If you don’t mind the idea that you will get bitten, scratched, and defecated on by almost every type of reptile and amphibian…then you can learn how to become a herpetologist!
Herpetology is the study of reptiles and amphibians, but many people asking “how” to become a herpetologist really mean, “How can I be involved in working with reptiles and amphibians,” rather than necessarily wanting to know how to plan for a research career in herpetology.
The steps of getting a degree for people who are interested in pursuing herpetology involves majoring in college in biology or a biological subfield such as ecology or environmental studies, and then specializing in reptiles and/or amphibians. However, lots of people who have other careers become really good herpetologists by reading, getting together with other people interested in herpetology (such as a local, regional, or state herp society), and having experiences with herps in the field or as pets. College requirements in the field of herpetology are a strong background in biology with additional courses in genetics, mathematics, wildlife ecology, and other special areas that are of interest. Most herpetologists get degrees in biology or similar but specialize in reptiles and amphibians in some way.
What all of these jobs have in common is training in a biological field. The herpetological emphasis is put there by the worker! For example, a person might be trained in ecology and do environmental impact studies for the government. If that person is also a herpetologist, reptiles and amphibians might be the animals studied to evaluate changes in the environment. A medical researcher with training in hematology might, if interested in herpetology, study some aspect of the blood of reptiles or amphibians. It is rare to find a job that considers someone to be a herpetologist first!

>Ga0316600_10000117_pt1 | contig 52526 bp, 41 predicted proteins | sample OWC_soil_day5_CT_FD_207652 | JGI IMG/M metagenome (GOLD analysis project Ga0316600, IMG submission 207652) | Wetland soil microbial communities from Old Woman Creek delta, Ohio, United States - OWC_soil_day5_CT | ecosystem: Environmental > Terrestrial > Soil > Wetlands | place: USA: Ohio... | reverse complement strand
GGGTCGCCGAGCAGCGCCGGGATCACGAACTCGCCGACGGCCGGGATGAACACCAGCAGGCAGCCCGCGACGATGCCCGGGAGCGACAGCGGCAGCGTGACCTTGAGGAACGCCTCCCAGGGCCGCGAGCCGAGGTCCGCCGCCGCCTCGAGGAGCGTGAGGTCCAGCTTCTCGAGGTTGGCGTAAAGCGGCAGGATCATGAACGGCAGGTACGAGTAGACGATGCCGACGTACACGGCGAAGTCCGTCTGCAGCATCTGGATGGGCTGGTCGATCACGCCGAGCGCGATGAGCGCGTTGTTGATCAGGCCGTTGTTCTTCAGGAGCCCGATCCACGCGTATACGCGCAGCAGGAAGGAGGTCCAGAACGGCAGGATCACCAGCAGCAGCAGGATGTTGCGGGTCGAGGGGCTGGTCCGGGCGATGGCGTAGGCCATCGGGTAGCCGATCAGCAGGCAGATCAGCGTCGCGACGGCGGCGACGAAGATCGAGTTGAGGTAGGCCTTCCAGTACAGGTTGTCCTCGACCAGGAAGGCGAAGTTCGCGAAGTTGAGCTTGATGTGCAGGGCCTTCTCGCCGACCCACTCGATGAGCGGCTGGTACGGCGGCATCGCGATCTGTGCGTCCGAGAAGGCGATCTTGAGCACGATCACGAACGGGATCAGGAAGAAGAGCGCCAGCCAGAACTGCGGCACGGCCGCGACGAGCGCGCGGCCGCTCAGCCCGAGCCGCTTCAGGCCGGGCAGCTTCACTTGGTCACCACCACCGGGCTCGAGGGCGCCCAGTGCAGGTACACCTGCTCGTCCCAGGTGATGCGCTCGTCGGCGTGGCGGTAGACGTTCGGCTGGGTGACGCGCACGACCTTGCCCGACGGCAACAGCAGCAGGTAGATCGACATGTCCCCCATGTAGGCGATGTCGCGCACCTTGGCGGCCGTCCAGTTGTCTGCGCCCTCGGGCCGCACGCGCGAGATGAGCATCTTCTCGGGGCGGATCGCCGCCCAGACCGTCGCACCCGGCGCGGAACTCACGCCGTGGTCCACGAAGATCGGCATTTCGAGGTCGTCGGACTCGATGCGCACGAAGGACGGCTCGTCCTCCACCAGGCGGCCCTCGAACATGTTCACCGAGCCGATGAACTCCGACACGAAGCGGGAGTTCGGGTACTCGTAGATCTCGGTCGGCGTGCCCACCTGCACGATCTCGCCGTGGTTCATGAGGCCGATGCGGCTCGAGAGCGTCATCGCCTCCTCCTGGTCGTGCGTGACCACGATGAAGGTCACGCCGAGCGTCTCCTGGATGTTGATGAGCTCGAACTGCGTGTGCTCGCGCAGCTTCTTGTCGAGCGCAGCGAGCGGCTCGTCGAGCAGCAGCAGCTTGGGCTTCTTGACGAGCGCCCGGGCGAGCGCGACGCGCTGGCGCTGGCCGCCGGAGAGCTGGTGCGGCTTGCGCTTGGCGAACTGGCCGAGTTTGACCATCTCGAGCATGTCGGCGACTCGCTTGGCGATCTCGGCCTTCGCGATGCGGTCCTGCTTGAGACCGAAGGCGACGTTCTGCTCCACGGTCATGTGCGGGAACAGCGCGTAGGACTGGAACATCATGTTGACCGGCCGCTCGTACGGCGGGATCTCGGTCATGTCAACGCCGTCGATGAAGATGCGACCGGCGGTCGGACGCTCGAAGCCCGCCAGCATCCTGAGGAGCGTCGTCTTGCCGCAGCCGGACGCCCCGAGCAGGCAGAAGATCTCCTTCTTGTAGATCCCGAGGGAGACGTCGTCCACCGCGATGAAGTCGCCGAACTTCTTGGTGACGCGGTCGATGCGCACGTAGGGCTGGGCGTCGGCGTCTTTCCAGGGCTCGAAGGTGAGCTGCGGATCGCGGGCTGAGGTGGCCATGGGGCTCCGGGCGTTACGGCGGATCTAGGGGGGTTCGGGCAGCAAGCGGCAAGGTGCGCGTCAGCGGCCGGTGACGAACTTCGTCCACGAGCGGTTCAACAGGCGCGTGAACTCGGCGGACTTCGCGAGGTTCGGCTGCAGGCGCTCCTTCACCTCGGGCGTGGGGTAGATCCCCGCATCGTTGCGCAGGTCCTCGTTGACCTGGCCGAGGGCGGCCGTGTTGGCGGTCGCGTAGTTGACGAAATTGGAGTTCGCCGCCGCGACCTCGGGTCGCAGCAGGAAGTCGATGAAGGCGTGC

Below is a list of some of the possible career paths that can focus on herpetology. These jobs, at a minimum, typically require a college degree (usually in biology, zoology, environmental science, wildlife management, or similar) and having a master’s degree can be very beneficial as well here. Some of these careers (research scientist/professor) absolutely require a doctorate in an appropriate field (typically a biology doctorate or biology subfield). The careers that require advanced degrees (PhD’s) usually allow for greater freedom in the type of work you are doing and allowing for you to pursue your own interests, as conducting your research is a large part of the job.
The goal of herpetological research, as with other branches of biology, is to learn as much as possible about our special interest and to communicate this knowledge to others. Publication of this research in journals is how scientific knowledge is communicated and most employers look for people who have shown an ability to do research and also to publish it. Developing writing skills should therefore be considered a must in college.